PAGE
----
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Back pain apps offer ‘poor quality information’

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Smartphone apps for helping people to manage low back pain have questionable value as they are generally of poor quality, according to an Australian study.

University of Sydney researchers reviewed 61 current apps designed to help users self-manage their back pain and evaluated their content, functionality, quality, and whether they recommend evidence-based interventions. The apps were all available in the Australian iTunes and Google Play stores.

They found that, although the recommendations in most apps were broadly in line with the 2016 National Institute for Health and Care Excellence (NICE) treatment guidelines such as strengthening exercises and yoga, the quality of the information provided was generally low.

“Treatment guidelines often recommend self-management for the symptoms of back pain, and mobile apps can represent a useful and convenient way to help people manage their own condition, however, consumers need to be aware that there is minimal regulatory control over their content,” commented lead researcher Gustavo Machado from the university’s School of Public Health.

“Millions of people worldwide use these apps, however here is no independent guidance to help consumers identify which ones are safe and of high quality.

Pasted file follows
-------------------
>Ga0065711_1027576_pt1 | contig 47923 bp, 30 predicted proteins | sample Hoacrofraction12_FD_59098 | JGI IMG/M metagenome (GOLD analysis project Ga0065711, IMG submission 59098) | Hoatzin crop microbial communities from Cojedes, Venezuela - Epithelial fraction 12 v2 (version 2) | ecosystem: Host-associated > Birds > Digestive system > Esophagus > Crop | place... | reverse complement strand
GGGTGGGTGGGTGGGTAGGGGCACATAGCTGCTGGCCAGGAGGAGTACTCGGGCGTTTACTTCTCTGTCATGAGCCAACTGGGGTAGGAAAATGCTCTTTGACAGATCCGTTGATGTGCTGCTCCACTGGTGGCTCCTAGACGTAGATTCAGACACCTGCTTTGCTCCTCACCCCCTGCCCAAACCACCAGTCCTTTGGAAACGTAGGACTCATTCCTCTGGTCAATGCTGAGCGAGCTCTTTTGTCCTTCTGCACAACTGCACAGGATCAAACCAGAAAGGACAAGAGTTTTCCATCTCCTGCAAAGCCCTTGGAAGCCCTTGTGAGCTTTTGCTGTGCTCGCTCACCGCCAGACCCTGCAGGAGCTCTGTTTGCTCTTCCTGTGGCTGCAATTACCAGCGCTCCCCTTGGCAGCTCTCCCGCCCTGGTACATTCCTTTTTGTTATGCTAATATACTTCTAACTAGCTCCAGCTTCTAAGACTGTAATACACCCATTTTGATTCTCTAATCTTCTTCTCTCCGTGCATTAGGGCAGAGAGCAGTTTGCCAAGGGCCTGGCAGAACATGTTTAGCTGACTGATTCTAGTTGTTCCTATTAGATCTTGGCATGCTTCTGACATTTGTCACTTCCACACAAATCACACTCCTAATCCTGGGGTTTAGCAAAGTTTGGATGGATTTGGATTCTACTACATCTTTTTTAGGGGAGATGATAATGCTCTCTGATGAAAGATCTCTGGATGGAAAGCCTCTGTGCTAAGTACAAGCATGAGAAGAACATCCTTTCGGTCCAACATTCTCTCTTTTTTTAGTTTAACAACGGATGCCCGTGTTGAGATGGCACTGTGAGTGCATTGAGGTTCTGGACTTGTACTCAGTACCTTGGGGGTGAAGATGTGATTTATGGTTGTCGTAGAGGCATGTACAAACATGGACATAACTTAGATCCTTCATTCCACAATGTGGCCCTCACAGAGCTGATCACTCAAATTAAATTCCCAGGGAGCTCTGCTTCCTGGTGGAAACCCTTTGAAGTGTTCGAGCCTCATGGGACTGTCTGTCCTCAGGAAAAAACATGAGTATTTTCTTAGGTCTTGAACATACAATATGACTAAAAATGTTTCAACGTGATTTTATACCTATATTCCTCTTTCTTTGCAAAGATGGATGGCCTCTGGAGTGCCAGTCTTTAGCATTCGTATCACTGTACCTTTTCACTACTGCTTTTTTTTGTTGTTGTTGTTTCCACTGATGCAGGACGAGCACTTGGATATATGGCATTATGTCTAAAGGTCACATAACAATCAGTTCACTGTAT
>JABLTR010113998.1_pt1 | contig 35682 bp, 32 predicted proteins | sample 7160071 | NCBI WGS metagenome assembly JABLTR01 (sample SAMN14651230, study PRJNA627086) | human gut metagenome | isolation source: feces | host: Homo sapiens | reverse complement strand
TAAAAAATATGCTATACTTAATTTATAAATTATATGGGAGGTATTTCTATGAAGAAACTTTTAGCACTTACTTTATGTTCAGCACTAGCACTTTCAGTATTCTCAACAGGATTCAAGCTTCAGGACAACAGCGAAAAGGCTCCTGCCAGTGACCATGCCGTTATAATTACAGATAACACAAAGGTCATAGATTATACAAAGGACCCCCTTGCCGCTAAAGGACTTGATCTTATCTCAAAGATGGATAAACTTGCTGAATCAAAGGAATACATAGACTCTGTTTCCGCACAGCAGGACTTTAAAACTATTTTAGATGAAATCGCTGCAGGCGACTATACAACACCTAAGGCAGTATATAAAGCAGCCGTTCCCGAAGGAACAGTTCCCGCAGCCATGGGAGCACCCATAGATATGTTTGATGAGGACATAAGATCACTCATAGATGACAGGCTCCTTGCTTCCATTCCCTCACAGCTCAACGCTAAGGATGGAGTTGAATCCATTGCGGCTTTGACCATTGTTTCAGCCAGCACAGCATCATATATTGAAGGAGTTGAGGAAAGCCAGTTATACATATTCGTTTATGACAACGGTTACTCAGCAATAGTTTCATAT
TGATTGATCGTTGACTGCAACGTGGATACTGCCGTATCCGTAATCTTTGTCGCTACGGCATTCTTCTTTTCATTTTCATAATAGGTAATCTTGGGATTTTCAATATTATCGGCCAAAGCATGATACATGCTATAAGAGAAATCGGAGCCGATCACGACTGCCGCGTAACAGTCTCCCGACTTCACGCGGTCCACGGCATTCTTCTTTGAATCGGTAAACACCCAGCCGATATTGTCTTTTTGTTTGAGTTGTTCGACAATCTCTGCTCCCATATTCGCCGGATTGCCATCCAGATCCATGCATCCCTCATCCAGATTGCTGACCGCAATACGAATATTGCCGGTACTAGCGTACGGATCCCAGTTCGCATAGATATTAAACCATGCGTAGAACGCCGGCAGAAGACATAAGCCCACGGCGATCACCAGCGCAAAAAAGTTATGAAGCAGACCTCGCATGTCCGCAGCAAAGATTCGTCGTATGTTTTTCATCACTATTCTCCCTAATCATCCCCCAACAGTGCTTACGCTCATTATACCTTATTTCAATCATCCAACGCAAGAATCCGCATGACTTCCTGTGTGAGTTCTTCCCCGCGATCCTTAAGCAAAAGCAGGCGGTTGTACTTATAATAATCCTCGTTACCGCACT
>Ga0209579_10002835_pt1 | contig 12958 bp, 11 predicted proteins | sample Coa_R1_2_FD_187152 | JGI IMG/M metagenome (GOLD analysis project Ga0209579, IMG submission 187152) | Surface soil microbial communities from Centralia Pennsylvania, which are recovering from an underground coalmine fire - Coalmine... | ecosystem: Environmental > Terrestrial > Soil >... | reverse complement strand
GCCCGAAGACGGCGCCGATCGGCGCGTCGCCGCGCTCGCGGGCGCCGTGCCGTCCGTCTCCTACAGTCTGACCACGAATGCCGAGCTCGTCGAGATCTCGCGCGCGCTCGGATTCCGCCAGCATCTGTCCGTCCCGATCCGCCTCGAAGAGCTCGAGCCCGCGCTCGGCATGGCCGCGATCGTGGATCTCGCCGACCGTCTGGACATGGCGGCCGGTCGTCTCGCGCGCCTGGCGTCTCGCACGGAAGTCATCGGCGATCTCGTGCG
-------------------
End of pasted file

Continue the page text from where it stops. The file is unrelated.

“In this study, apps generally offered questionable and poor quality information, lacked engaging and customisable features, and had poor visual appeal and questionable credibility.”

Machado highlighted developer claims that users could rapidly improve their back pain symptoms by following their exercise programmes.

“However, none of the apps have been directly tested for their effectiveness, and only very few provide the educational content and information that is key to guideline recommendations,” he said.

“Considering none of the apps included in this study had been evaluated rigorously, it is not clear whether any of them are really effective in improving symptoms in people with back pain.”

Senior author of the study Steven Kamper, associate professor at Sydney Medical School, said that app developers need to work closely with healthcare professionals, researchers and patients to ensure their content is accurate, evidence-based and engaging.

The findings of the study have been published in Best Practice & Research: Clinical Rheumatology.